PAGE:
But today more than three out of four readers have been drawn by the fact that I linked to a picture of a protractor in this column that talked about going back to school. As nearly as I can figure out, when people Google for an image of "protractor" -- and if you do, you get many pictures of a protractor -- if they click on one of those images, you are directed to my blog post in which I have not appropriated an image of the protractor, merely linked to its url.

Or am I somehow Google's "go to" example of linking to an image of a protractor?

I don't understand. But these visits have certainly inflated my numbers. That's all they have inflated. Today I've earned 13 cents on Adsense.

Sunday, November 11, 2007

If You're Hot, You're Hot

Brother Andrew Goodwin -- over there at the Professor of Pop mocking the website RateMyProfessors.com -- has jumped into blogging with both (fill-in-the-blank) shod feet.

That parenthetical blank is TK, "to come" as we phrased it in my newspaper days. New Journalist Tom Wolfe would have said the nature of Brother Goodwin's shodding would be a status indicator, a personality indicator and thus a kind of invaluable shorthand to the nature of the man. Such clever shorthand has about as much actual value as ... Rate My Professors. But both are intriguing and just a little suggestive; you have to give them that.

They are like Wikipedia. They are a starting point, a possibility of a category, a place to find some of the questions that need to be asked, all the while avoiding the temptation to think that here, at the starting point, those questions have been answered.

But who wants to be that subtle? We like quick answers, preferably in a neat hundred-word summary, and we want to move on. But if you regard Rate My Professors as snark and nothing but the snark: It's excellent.

As I suggested to Brother Goodwin, it's a gathering point for those who hate us and those who want us. Without comment, let me just say for some of us that's somewhat short of a crowd.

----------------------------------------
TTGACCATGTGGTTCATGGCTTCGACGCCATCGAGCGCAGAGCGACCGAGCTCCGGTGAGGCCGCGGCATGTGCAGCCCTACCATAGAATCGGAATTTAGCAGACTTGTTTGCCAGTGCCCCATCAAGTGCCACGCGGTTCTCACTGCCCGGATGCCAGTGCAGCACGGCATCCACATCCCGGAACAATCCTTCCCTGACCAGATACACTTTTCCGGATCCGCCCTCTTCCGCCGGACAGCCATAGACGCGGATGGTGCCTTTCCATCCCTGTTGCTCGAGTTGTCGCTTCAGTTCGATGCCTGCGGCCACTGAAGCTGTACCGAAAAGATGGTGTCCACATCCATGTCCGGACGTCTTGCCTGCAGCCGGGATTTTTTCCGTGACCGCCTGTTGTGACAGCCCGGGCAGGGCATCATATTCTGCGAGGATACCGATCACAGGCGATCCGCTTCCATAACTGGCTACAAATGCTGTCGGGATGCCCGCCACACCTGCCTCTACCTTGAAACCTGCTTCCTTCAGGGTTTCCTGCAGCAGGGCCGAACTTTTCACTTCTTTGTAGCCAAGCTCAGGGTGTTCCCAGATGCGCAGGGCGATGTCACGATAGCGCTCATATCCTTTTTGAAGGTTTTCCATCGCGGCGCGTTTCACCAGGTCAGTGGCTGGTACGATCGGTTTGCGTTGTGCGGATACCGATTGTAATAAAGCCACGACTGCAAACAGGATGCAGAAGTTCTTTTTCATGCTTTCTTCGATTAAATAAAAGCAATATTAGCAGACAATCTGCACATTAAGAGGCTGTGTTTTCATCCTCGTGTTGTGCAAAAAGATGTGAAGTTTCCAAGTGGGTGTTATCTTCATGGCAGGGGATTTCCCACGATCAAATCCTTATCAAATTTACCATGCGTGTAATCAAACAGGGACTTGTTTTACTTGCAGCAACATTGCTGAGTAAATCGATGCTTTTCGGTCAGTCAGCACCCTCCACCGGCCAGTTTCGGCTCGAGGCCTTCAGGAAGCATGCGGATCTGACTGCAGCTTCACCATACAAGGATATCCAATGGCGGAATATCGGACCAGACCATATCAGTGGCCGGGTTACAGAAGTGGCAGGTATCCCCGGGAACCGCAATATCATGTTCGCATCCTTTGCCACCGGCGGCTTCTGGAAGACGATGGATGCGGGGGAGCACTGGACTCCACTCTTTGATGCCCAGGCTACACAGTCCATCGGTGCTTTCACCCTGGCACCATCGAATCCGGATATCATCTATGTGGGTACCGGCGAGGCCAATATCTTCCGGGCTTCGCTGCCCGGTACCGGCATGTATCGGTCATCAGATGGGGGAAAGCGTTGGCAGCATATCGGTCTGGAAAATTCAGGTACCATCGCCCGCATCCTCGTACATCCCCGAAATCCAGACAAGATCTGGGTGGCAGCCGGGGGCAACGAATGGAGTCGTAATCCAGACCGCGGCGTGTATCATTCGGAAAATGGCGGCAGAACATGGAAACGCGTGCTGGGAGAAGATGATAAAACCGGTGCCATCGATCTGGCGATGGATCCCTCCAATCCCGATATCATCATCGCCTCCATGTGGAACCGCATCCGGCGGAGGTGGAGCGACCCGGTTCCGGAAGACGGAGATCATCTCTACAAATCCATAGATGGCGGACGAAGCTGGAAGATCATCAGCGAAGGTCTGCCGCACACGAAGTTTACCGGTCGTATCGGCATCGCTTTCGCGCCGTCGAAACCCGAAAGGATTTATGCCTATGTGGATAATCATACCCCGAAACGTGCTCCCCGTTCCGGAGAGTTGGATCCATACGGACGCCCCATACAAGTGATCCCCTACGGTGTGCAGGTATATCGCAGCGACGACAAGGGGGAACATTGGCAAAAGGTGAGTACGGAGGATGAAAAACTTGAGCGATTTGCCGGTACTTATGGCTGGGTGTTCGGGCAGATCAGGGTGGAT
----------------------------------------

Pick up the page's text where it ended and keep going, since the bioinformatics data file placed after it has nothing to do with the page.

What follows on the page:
Editor's Note: And a little FYI on that whole meaning-of-the-shoe business:

The need to preserve class distinction coupled with clerical conscience would seem to have been the two main motivations for sumptuary laws governing shoes. Whilst the fashion for long toed shoes last four hundred years they were not always in vogue. The eventual restriction in length was at first to discriminate "the haves" from "the have nots", as much as to quell the reappearance of the worship of the phallus.

Personally, I like sandals.


Saturday, November 10, 2007

My Wednesday Lecture in Journalism Ethics Was on This Topic, So: Two More Classics!

Wednesday, October 11, 2006

I Would Call This 'True Lies,' But That's the Title of an Arnold Schwarzenegger Movie. Ewwwwwwww!

Talking about Janet Malcolm's "The Journalist and the Murderer" in feature writing today and was caught as always in the cleft stick of how right she is, with what hyperbole she overinflates that rightness and how anyway she ends up blaming the people journalists interview for being such a grand set of chumps, since didn't their mothers tell them they should know better?

(Hmm. Is that a *treble cleft*?)

Or to put it another way, rhetorically speaking Ms. Malcolm rubs her tummy and the top of her head at the same time. Her book doesn't quite say what it says.

Recalled something Jon Carroll wrote a long time ago on Malcolm. Looked it up. Pretty good. And here it is.

He stole from me. Why shouldn't I steal from him?

Joan Didion's famous epigram that ``a writer is always selling somebody out'' has often been interpreted as a Janet Malcolm-like indictment of the vampire treachery that is at the heart of writing. But it's actually more subtle than that.

If you tell the truth, you are often selling out the people who are near to you, who have agreed to talk to you, who have told you their stories, who have gone on travels with you. Writers are not nice people, although they may be charming enough.

But: If you don't tell the truth, you are selling out the readers. And as a professional matter, that is where the loyalties of the writer lie.

A WRITER IS a kind of holy sociopath. A writer -- a good one, anyway -- is always in danger of getting run out of town or denounced from the pulpit or charged with self-indulgence or willful obscurantism or just plain rudeness.